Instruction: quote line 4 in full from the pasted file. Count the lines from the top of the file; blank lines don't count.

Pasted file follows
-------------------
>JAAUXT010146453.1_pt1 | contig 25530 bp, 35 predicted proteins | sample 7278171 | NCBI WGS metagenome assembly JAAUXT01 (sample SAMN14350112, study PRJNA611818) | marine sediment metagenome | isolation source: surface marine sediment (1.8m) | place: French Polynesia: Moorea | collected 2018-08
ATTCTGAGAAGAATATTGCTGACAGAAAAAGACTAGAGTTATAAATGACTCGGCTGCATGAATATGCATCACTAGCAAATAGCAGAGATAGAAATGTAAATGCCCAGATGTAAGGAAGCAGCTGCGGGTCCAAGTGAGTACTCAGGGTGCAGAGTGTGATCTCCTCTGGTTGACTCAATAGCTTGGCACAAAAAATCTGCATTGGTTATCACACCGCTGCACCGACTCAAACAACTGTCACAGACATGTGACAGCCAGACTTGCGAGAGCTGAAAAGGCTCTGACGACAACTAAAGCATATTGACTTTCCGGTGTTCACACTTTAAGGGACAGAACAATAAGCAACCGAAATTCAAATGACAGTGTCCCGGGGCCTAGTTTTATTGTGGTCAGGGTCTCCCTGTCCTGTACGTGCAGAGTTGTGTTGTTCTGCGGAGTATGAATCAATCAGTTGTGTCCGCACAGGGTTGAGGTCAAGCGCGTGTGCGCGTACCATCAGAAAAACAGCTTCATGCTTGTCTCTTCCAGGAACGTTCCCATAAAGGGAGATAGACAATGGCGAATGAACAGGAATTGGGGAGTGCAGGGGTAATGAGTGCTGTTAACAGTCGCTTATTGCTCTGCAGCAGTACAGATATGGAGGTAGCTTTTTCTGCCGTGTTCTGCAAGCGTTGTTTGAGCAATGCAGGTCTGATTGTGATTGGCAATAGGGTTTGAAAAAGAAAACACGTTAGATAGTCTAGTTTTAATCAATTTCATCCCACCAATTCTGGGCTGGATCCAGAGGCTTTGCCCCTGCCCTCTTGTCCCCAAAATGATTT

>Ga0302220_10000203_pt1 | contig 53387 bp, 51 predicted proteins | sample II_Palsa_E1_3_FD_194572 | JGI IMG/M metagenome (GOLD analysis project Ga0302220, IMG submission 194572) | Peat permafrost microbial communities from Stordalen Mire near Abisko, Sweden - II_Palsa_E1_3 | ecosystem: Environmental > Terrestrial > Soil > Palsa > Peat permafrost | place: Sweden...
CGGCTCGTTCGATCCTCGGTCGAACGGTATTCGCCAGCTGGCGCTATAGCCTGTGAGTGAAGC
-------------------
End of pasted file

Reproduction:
CGGCTCGTTCGATCCTCGGTCGAACGGTATTCGCCAGCTGGCGCTATAGCCTGTGAGTGAAGC